Large-area crack-free single-crystal photonic crystals via combined
effect of polymerization-assisted assembly and flexible substrate
Jinming Zhou,1 Jingxia Wang,*1 Yu Huang,1,2 Guoming Liu,1 Libin Wang,1,2 Shuoran
Chen, 1,2 Xiuhong Li,3 Dujin Wang,1 Yanlin Song*1 and Lei Jiang1
Beijing National Laboratory for Molecular Sciences (BNLMS), Laboratory of New
Materials, Key Laboratory of Organic Solids, Laboratory of Advanced Polymer
Materials, Institute of Chemistry, Chinese Academy of Sciences, Beijing 100190, P. R.
Graduate University of Chinese Academy of Sciences, Beijing 100049, P. R. China
Shanghai Institute of Applied Physics, Chinese Academy of Sciences, Zhangheng
Rd 239, Pudong Dist., Shanghai 201204, China
Correspondence: Dr. J. X. Wang or Prof. Y. L. Song, Laboratory of New Materials,
Institute of Chemistry, Chinese Academy of Sciences, Beijing 100190, P. R. China
E-mail: [email protected] or [email protected]
Cu foils with thicknesses of 20, 50, 106, 175, 300 and 450 µm, Ti foils with
thicknesses of 35, 56, 105, 197, 309 and 424 µm, and Ni foils with thicknesses of 55 and
115 µm were purchased from Kaihua Aluminum Co., Ltd. Jiangsu, China. These foils
were ultrasonically cleaned in 1:1 absolute ethanol and acetone before use. Crotonyl
alcohol, trans-2-Butenoic acid, 2-hydroxyethyl methacrylate, 2-(Dimethylamino)ethyl
methacrylate were purchased from Sigma-Aldrich. Acrylic acid and acrylamide were
purchased from China Guoyao Chemical Co., Ltd. All reagents were purified prior to use.
Figure S1. Optical microscope images of PNIPAm/Poly(St-MMA-AA) composite PCs
assembled on (a) 20-μm-thick Al foil and (b) on glass.
Clearly, the crack is eliminated when the PNIPAm/colloid composite PC is assembled
on Al foil, but numerous cracks occur on the sample obtained on the glass substrate.
Figure S2. (a-c) SEM images of the large area crack-free PCs assembled from
colliodal particles with diameters of (a)180, (b) 230 and (c) 260 nm (scale bar: 10 μm).
(d) UV-Vis spectra of the colloidal PCs assembled from different latex spheres, the
inserted numbers are the diameters of the colloidal spheres (nm).
Single-crystal characterization of crack-free PCs.
Figure S3. (a) Grazing incident small-angle X-ray diffraction pattern of as-prepared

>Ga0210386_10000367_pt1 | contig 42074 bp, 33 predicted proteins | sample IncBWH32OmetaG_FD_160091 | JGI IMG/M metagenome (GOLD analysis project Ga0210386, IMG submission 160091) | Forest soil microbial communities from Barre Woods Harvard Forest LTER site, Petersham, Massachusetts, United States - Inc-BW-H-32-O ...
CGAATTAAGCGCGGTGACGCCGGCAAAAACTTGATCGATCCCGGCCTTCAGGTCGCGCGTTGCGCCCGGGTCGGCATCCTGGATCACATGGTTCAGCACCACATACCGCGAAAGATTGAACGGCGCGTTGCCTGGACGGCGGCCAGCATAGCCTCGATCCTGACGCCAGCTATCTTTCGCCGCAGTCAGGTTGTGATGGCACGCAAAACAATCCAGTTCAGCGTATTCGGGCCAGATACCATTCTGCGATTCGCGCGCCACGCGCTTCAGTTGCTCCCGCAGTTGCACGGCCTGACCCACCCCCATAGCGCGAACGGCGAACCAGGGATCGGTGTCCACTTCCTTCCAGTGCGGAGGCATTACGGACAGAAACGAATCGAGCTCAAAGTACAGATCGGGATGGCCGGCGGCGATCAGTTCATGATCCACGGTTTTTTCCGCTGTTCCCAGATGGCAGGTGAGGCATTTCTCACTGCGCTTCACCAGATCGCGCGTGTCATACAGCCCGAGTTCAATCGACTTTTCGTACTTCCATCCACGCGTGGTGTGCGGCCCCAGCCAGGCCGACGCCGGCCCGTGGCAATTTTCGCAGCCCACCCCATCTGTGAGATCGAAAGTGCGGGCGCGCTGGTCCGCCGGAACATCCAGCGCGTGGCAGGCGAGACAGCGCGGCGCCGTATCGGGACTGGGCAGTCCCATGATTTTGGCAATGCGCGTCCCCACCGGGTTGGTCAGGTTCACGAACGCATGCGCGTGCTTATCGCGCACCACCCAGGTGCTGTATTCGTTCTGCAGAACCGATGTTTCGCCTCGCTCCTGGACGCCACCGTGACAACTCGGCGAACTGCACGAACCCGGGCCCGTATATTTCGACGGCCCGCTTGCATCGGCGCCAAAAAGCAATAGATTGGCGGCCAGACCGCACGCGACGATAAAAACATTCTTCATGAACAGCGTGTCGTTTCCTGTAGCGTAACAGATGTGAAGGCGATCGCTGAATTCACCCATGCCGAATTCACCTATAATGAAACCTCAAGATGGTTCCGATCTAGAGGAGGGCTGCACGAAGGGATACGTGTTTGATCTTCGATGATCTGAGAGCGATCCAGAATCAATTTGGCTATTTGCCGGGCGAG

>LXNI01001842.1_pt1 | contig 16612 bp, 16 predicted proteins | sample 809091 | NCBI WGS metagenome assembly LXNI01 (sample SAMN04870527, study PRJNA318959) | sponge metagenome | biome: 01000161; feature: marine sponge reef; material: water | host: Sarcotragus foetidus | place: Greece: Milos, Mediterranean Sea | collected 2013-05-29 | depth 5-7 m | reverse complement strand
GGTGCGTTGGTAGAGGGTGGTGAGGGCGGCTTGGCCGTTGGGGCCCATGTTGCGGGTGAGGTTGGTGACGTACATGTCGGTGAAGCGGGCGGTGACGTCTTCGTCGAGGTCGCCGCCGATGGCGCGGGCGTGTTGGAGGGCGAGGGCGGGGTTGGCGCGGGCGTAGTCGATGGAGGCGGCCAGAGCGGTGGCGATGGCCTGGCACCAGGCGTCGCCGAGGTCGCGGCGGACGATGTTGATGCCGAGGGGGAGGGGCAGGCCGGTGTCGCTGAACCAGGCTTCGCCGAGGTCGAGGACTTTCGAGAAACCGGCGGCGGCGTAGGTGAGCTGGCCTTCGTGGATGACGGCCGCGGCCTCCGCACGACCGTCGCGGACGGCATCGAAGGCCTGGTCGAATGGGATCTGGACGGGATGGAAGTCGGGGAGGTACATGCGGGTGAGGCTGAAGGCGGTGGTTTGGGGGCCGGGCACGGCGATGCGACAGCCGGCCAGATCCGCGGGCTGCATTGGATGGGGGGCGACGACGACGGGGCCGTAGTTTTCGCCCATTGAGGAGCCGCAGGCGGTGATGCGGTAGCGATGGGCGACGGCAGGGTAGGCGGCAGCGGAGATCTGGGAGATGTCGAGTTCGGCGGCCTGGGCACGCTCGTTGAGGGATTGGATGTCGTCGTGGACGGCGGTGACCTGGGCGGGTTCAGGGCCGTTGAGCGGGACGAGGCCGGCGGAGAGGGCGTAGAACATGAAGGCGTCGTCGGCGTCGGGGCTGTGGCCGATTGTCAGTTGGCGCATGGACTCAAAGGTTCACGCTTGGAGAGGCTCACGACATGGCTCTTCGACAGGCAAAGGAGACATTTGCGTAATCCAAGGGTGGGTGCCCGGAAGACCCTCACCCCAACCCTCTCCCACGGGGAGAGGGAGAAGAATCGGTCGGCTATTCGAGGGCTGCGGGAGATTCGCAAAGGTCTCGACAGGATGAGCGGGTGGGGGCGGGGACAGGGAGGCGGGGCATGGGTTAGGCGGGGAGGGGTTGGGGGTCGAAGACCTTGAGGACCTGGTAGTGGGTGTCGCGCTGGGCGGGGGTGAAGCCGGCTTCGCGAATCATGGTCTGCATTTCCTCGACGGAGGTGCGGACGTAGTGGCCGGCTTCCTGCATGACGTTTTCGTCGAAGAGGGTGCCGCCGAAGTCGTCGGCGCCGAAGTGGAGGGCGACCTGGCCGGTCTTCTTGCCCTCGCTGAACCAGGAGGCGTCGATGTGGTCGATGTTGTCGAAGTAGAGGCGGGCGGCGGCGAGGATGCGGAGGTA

crack-free composite PCs. (b) The simulated pattern of
<011> zone. Inserted in (a) is
the model of <011> zone. The as-prepared samples showed perfect single-crystalline
Effect of monomers on the as-prepared composite PCs
Figure S4. SEM images of composite opal PCs co-assembled with aqueous monomers
of (a) acrylic acid, (b) acrylamide, (c) crotonyl alcohol, (d) trans-2-butenioc acid, (e)
2-hydroxyethyl methacrylate and (f) 2-(dimethyamino)ethyl methacrylate. The scale
bar is 20 μm (the inset scale bar is 1 μm).
Crack-free PCs could be obtained when the latex spheres were co-assembled using
aqueous monomers, such as acrylic acid, acrylamide, crotonyl alcohol and
2-hydroxyethyl methacrylate. But commonly PNIPAm/colloid PCs show the best
Stopband positions with varying NIPAm/colloid ratios.
Figure S5. Reflectance spectra (a) and stopband positions (b) of PNIPAmpoly(St-MMA-AA) composite opal PCs at varying NIPAm/colloid weight ratios from 0:1,
0.5:1, 1:1, 1.5:1 to 2:1.
An obvious stopband red shift is observed for PNIPAm-colloid composite PCs when
monomer/colloid ratios are below 1:1, while the stopband red-shift becomes
inconspicuous when monomer/colloid ratios are above 1:1.
Determination of the amount of infiltrated co-monomers.
Figure S6. Schematic illustration of shrinkage of colloidal spheres during drying, and
the elastic elongation or compression of flexible polymer to compensate the volume
shrinkage of latex particles. (a) A saturated colloidal dispersion with face-centered
cubic close-packed structure. In this case, the volume occupied by the colloidal